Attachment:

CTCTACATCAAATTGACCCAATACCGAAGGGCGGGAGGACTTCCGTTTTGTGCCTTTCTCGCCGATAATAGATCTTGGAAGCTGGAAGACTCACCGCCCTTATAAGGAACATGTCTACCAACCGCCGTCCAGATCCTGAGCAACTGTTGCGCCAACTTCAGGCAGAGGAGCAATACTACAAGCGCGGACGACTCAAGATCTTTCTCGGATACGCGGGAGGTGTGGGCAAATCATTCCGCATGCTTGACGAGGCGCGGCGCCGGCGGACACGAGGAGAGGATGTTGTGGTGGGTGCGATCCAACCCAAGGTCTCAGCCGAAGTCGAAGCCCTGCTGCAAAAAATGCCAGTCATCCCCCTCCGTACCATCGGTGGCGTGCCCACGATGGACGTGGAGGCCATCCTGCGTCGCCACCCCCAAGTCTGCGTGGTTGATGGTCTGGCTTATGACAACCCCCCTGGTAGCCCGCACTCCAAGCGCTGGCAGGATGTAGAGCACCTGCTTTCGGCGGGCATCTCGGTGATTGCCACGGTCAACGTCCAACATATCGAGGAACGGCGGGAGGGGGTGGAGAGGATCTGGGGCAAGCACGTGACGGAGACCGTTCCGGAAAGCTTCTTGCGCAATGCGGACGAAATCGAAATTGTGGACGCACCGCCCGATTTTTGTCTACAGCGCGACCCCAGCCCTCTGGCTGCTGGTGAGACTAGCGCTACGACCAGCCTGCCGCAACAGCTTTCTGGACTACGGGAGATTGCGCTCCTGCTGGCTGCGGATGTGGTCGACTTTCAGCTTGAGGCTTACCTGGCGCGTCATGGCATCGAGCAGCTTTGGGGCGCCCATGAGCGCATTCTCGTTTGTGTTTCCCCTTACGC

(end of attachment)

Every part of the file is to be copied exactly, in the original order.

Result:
CTCTACATCAAATTGACCCAATACCGAAGGGCGGGAGGACTTCCGTTTTGTGCCTTTCTCGCCGATAATAGATCTTGGAAGCTGGAAGACTCACCGCCCTTATAAGGAACATGTCTACCAACCGCCGTCCAGATCCTGAGCAACTGTTGCGCCAACTTCAGGCAGAGGAGCAATACTACAAGCGCGGACGACTCAAGATCTTTCTCGGATACGCGGGAGGTGTGGGCAAATCATTCCGCATGCTTGACGAGGCGCGGCGCCGGCGGACACGAGGAGAGGATGTTGTGGTGGGTGCGATCCAACCCAAGGTCTCAGCCGAAGTCGAAGCCCTGCTGCAAAAAATGCCAGTCATCCCCCTCCGTACCATCGGTGGCGTGCCCACGATGGACGTGGAGGCCATCCTGCGTCGCCACCCCCAAGTCTGCGTGGTTGATGGTCTGGCTTATGACAACCCCCCTGGTAGCCCGCACTCCAAGCGCTGGCAGGATGTAGAGCACCTGCTTTCGGCGGGCATCTCGGTGATTGCCACGGTCAACGTCCAACATATCGAGGAACGGCGGGAGGGGGTGGAGAGGATCTGGGGCAAGCACGTGACGGAGACCGTTCCGGAAAGCTTCTTGCGCAATGCGGACGAAATCGAAATTGTGGACGCACCGCCCGATTTTTGTCTACAGCGCGACCCCAGCCCTCTGGCTGCTGGTGAGACTAGCGCTACGACCAGCCTGCCGCAACAGCTTTCTGGACTACGGGAGATTGCGCTCCTGCTGGCTGCGGATGTGGTCGACTTTCAGCTTGAGGCTTACCTGGCGCGTCATGGCATCGAGCAGCTTTGGGGCGCCCATGAGCGCATTCTCGTTTGTGTTTCCCCTTACGC